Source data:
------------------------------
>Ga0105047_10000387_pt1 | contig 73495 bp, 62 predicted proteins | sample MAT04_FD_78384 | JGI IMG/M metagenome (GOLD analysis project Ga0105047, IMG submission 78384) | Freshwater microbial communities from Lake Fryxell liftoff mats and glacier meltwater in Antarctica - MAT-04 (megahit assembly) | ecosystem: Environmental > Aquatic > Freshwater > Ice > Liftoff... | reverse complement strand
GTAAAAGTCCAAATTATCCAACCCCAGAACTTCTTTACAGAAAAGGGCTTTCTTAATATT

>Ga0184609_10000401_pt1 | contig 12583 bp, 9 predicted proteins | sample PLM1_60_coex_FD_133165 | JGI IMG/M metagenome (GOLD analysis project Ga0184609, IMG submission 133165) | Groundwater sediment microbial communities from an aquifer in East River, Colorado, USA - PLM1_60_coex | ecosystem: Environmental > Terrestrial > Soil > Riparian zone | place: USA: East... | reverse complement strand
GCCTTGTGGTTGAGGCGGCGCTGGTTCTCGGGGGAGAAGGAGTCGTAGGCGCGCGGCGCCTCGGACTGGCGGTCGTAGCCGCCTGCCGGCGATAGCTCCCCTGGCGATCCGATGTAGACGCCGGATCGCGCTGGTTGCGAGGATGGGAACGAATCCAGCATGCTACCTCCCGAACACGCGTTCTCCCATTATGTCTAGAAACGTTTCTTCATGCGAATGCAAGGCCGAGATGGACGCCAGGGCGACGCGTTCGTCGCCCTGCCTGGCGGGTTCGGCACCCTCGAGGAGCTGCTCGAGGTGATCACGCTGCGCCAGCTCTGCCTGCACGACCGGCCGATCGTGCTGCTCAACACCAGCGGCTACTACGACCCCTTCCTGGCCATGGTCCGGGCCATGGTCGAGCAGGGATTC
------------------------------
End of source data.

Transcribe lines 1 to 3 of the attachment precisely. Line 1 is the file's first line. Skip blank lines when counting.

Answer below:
>Ga0105047_10000387_pt1 | contig 73495 bp, 62 predicted proteins | sample MAT04_FD_78384 | JGI IMG/M metagenome (GOLD analysis project Ga0105047, IMG submission 78384) | Freshwater microbial communities from Lake Fryxell liftoff mats and glacier meltwater in Antarctica - MAT-04 (megahit assembly) | ecosystem: Environmental > Aquatic > Freshwater > Ice > Liftoff... | reverse complement strand
GTAAAAGTCCAAATTATCCAACCCCAGAACTTCTTTACAGAAAAGGGCTTTCTTAATATT

>Ga0184609_10000401_pt1 | contig 12583 bp, 9 predicted proteins | sample PLM1_60_coex_FD_133165 | JGI IMG/M metagenome (GOLD analysis project Ga0184609, IMG submission 133165) | Groundwater sediment microbial communities from an aquifer in East River, Colorado, USA - PLM1_60_coex | ecosystem: Environmental > Terrestrial > Soil > Riparian zone | place: USA: East... | reverse complement strand